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The description of the burning disarm spell says:

This spell causes a metal object to instantly become red hot. A creature holding the item may attempt a Reflex save to drop it and take no damage (even if it is not their turn), otherwise the hot metal deals 1d4 points of fire damage per caster level (maximum 5d4).

Is the Reflex save automatic, or can the target decide to hold on to the red-hot weapon?

The word may there seems to imply that the target has a choice, but it's a bit ambiguous.

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The creature that's holding the object that's the target of the spell burning disarm does have a choice

The creature holding the object affected by the spell burning disarm can either...

  • Choose to make a saving throw against the spell burning disarm.
    • Success means the creature drops the object targeted by the spell right now and the creature isn't dealt damage. Normally, a creature can only take free actions (except speaking) when it's the creature's turn. Success on this saving throw allows the creature to drop the targeted object even when it's not the creature's turn. (Such an act usually takes a free action.)
    • Failure means the creature retains its grip on the targeted object and is dealt damage.

...or...

  • Choose not to make a saving throw against the spell burning disarm. The creature retains its grip on the targeted object and is dealt damage.

Although it seems strange to succeed on a saving throw to drop the targeted object, doing so when the object's affected by the spell burning disarm spares the creature holding the object damage from the spell. Usually, avoiding damage is a good thing; in this case, however, being disarmed may be worse, so the spell allows the victim a choice, albeit a sort of Hobson's choice.

Neither failing the saving throw nor choosing not to make a saving throw prevents the creature from dropping the object normally on the creature's turn. (Bear in mind, though, that the duration of burning disarm is instantaneous, so there's no reason to drop the object subsequently unless fearing further burning disarm spells.)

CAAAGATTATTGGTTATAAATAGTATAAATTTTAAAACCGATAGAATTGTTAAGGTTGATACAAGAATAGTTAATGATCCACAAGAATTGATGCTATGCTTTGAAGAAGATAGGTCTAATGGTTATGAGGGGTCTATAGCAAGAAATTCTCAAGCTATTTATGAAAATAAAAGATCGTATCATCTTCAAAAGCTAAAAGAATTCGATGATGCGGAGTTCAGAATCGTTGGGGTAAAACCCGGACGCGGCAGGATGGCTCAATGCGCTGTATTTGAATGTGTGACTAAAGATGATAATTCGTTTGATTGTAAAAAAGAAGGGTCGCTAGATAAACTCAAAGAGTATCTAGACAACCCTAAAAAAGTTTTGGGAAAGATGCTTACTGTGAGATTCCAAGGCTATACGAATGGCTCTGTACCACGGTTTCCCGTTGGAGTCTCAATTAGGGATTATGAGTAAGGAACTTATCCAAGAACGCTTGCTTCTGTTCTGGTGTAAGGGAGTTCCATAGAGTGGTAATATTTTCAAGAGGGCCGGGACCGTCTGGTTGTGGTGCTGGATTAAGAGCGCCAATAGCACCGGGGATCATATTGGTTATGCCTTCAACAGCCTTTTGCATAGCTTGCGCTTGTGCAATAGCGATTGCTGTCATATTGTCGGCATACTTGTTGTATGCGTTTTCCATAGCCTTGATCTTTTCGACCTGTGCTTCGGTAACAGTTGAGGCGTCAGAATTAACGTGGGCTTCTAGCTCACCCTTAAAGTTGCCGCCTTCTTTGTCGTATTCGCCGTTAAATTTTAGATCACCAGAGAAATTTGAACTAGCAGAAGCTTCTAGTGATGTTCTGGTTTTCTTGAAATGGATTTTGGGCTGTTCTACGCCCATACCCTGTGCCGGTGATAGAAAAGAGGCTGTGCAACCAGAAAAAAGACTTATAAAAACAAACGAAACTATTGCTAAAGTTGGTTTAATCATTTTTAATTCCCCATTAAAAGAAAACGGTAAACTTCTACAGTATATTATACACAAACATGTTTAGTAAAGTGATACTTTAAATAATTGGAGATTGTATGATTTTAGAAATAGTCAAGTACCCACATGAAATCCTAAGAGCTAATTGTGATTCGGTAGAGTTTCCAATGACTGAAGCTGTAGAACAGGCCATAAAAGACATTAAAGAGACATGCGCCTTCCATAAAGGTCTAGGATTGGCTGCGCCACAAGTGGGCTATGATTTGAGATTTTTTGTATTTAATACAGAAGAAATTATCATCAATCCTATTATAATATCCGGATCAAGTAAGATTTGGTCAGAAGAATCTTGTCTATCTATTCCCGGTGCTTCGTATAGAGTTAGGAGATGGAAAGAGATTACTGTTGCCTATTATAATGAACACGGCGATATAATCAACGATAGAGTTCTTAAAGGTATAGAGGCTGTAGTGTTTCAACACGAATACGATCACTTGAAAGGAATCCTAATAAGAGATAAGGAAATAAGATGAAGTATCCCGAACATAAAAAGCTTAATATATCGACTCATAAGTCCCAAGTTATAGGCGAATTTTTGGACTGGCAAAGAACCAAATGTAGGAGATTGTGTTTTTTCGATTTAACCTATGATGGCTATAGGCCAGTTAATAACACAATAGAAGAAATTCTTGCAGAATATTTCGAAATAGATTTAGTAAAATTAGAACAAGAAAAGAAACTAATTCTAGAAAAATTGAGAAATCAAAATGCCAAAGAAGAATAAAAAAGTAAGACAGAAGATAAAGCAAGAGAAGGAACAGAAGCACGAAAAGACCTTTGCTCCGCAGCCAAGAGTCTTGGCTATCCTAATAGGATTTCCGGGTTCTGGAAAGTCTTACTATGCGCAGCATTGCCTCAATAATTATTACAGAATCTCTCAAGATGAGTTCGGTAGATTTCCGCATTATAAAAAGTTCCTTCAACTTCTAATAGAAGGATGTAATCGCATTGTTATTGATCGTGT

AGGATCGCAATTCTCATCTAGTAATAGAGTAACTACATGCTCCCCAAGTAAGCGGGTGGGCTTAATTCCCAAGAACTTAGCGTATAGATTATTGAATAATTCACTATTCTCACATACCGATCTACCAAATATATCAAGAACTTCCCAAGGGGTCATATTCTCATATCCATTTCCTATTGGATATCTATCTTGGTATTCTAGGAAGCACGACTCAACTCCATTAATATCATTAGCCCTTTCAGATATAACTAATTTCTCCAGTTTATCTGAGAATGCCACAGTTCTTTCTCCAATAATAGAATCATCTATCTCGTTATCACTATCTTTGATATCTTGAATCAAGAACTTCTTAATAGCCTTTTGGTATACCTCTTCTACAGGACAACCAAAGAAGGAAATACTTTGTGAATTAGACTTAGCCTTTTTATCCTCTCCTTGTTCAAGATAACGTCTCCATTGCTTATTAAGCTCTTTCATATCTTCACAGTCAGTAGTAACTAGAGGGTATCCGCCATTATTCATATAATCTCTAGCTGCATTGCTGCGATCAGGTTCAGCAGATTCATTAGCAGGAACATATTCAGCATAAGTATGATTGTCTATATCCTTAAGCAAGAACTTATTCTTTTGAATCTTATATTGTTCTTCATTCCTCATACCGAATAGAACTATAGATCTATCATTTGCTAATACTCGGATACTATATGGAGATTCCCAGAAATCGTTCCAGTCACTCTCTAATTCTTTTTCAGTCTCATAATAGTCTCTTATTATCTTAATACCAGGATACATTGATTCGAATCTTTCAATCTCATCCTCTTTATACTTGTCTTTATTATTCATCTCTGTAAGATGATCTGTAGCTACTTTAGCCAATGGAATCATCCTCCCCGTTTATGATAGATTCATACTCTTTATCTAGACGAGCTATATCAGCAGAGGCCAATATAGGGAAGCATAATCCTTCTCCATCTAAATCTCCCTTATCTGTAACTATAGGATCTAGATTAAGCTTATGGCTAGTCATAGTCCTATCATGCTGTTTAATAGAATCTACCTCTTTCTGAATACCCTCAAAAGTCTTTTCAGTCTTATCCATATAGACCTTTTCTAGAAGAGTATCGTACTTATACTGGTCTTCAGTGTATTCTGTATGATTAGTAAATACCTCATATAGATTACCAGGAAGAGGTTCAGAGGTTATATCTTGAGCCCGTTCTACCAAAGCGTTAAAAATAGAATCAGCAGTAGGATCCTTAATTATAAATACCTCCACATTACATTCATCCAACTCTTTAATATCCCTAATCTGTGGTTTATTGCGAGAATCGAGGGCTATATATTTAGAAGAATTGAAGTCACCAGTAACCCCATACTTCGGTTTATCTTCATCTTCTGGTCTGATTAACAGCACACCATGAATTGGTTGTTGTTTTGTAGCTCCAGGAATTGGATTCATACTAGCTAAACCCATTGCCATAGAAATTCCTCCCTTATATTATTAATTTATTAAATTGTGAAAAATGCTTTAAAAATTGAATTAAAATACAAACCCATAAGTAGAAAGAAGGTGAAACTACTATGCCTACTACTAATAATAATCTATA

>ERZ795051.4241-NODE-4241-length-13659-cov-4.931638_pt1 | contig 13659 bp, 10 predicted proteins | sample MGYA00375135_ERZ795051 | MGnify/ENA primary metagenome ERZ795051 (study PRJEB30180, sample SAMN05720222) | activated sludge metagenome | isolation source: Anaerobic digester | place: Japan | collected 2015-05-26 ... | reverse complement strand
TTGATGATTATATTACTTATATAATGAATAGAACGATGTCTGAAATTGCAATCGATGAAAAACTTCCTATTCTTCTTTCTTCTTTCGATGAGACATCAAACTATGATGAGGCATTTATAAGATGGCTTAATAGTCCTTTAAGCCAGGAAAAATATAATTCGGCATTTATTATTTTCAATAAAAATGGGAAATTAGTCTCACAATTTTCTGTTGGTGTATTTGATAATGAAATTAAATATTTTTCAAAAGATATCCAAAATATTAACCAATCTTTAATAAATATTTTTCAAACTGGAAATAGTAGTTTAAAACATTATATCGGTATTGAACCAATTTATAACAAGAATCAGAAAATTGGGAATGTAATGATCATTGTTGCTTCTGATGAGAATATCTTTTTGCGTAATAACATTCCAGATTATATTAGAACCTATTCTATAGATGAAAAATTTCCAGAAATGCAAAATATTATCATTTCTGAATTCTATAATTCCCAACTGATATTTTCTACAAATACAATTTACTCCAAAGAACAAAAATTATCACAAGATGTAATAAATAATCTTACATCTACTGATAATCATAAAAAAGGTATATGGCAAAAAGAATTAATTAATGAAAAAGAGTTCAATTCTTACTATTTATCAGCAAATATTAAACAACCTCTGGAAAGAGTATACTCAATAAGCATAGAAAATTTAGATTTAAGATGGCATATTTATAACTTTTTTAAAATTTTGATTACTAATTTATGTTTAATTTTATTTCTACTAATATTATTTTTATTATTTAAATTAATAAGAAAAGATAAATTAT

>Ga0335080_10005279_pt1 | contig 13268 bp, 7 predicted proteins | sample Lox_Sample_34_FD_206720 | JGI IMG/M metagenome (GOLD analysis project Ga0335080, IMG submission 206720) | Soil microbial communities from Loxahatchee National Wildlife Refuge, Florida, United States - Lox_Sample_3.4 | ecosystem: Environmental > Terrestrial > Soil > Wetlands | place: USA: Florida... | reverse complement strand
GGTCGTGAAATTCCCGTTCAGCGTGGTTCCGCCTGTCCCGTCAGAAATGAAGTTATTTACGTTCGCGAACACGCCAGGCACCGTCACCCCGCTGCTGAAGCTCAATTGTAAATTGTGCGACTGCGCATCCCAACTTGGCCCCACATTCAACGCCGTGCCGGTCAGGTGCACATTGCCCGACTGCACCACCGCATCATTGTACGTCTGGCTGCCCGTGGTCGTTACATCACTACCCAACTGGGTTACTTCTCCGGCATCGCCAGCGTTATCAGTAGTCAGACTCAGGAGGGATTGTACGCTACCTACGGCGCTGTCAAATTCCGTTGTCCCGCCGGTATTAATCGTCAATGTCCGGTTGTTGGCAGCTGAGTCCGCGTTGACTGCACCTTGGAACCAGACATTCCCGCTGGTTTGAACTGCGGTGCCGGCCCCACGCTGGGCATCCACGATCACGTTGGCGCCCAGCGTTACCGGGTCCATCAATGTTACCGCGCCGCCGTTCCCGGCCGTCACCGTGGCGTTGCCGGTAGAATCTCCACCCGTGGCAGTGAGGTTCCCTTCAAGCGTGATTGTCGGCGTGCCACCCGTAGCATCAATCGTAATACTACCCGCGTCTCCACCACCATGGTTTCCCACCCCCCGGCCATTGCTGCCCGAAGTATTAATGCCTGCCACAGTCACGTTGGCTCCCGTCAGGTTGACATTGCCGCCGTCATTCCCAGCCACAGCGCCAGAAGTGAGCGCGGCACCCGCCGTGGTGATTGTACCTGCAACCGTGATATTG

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  • \$\begingroup\$ I always understood the spell in a way that by choosing to make the save you drop the weapon and the save is just to see if you drop it quick enough to not suffer damage. Are you sure that a successful save lets you retain the weapon? \$\endgroup\$ – Umbranus Dec 23 '16 at 9:52
  • \$\begingroup\$ @Umbranus The spell says A creature holding the item may attempt a Reflex save to drop it and take no damage…, otherwise the hot metal deals… fire damage… so the spell doesn't detail the exact effects of a failed saving throw attempt, I went with the more generous reading because I believe failing a saving throw shouldn't yield a worse (nor should it probably even yield a different) result than voluntarily giving up the saving throw! \$\endgroup\$ – Hey I Can Chan Dec 23 '16 at 16:18
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A character can always forgo a saving throw, as per the Magic Section(Saving Throw sub-section) of the Core Rule Book.

Voluntarily Giving up a Saving Throw: A creature can voluntarily forego a saving throw and willingly accept a spell's result. Even a character with a special resistance to magic can suppress this quality.

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  • \$\begingroup\$ While this is accurate, it only tangentially addresses this question. The may applies to choosing to make the saving throw, not choosing to give up the saving throw. \$\endgroup\$ – Hey I Can Chan Aug 25 '15 at 16:32
  • \$\begingroup\$ Choosing to not make a saving throw and choosing to give up the saving throw are the same thing. In both cases the target chooses to take the damage and not try to drop the weapon. \$\endgroup\$ – GreySage Aug 25 '15 at 21:54
  • \$\begingroup\$ @GreySage While the outcome is the same, the choice isn't. In this case, a rare opportunity is given either to not make the saving throw at all (which means, for example, effects that trigger on your next saving throw, like the penalty imposed by the spell limited wish, aren't triggered) or to make a saving throw, which can then, subsequently, be given up or made normally. It's a hair-splitting difference, but it's a difference that can have some game impact. \$\endgroup\$ – Hey I Can Chan Aug 25 '15 at 22:07

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